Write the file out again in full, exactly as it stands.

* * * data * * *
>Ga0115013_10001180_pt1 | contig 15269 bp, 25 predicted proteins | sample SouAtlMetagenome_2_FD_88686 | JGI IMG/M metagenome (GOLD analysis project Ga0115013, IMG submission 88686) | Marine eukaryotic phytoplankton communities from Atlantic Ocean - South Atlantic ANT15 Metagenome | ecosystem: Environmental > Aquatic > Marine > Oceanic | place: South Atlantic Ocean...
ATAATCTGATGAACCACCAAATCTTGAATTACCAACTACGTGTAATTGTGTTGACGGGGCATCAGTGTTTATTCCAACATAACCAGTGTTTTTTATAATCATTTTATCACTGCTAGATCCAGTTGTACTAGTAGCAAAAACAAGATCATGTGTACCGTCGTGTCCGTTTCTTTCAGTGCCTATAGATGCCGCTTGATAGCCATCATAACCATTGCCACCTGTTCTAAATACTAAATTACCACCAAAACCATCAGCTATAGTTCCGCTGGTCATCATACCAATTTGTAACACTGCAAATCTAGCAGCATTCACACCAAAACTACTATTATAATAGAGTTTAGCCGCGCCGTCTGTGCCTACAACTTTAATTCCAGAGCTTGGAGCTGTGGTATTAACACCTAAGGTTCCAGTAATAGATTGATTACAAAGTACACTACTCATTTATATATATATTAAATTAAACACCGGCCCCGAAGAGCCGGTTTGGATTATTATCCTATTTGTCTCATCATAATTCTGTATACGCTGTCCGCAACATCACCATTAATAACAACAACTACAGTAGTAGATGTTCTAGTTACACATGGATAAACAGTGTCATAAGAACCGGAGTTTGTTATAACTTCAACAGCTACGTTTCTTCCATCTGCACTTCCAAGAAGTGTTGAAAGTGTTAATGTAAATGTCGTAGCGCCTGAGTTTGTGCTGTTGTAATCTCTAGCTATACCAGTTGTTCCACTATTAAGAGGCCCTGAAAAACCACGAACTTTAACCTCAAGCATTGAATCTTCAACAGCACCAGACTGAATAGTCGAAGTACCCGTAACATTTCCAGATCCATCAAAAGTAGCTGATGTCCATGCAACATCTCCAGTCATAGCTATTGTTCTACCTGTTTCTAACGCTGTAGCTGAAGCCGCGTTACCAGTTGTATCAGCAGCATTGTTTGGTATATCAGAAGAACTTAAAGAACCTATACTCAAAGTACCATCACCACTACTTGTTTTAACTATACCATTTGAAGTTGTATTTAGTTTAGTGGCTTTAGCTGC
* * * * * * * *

>Ga0115013_10001180_pt1 | contig 15269 bp, 25 predicted proteins | sample SouAtlMetagenome_2_FD_88686 | JGI IMG/M metagenome (GOLD analysis project Ga0115013, IMG submission 88686) | Marine eukaryotic phytoplankton communities from Atlantic Ocean - South Atlantic ANT15 Metagenome | ecosystem: Environmental > Aquatic > Marine > Oceanic | place: South Atlantic Ocean...
ATAATCTGATGAACCACCAAATCTTGAATTACCAACTACGTGTAATTGTGTTGACGGGGCATCAGTGTTTATTCCAACATAACCAGTGTTTTTTATAATCATTTTATCACTGCTAGATCCAGTTGTACTAGTAGCAAAAACAAGATCATGTGTACCGTCGTGTCCGTTTCTTTCAGTGCCTATAGATGCCGCTTGATAGCCATCATAACCATTGCCACCTGTTCTAAATACTAAATTACCACCAAAACCATCAGCTATAGTTCCGCTGGTCATCATACCAATTTGTAACACTGCAAATCTAGCAGCATTCACACCAAAACTACTATTATAATAGAGTTTAGCCGCGCCGTCTGTGCCTACAACTTTAATTCCAGAGCTTGGAGCTGTGGTATTAACACCTAAGGTTCCAGTAATAGATTGATTACAAAGTACACTACTCATTTATATATATATTAAATTAAACACCGGCCCCGAAGAGCCGGTTTGGATTATTATCCTATTTGTCTCATCATAATTCTGTATACGCTGTCCGCAACATCACCATTAATAACAACAACTACAGTAGTAGATGTTCTAGTTACACATGGATAAACAGTGTCATAAGAACCGGAGTTTGTTATAACTTCAACAGCTACGTTTCTTCCATCTGCACTTCCAAGAAGTGTTGAAAGTGTTAATGTAAATGTCGTAGCGCCTGAGTTTGTGCTGTTGTAATCTCTAGCTATACCAGTTGTTCCACTATTAAGAGGCCCTGAAAAACCACGAACTTTAACCTCAAGCATTGAATCTTCAACAGCACCAGACTGAATAGTCGAAGTACCCGTAACATTTCCAGATCCATCAAAAGTAGCTGATGTCCATGCAACATCTCCAGTCATAGCTATTGTTCTACCTGTTTCTAACGCTGTAGCTGAAGCCGCGTTACCAGTTGTATCAGCAGCATTGTTTGGTATATCAGAAGAACTTAAAGAACCTATACTCAAAGTACCATCACCACTACTTGTTTTAACTATACCATTTGAAGTTGTATTTAGTTTAGTGGCTTTAGCTGC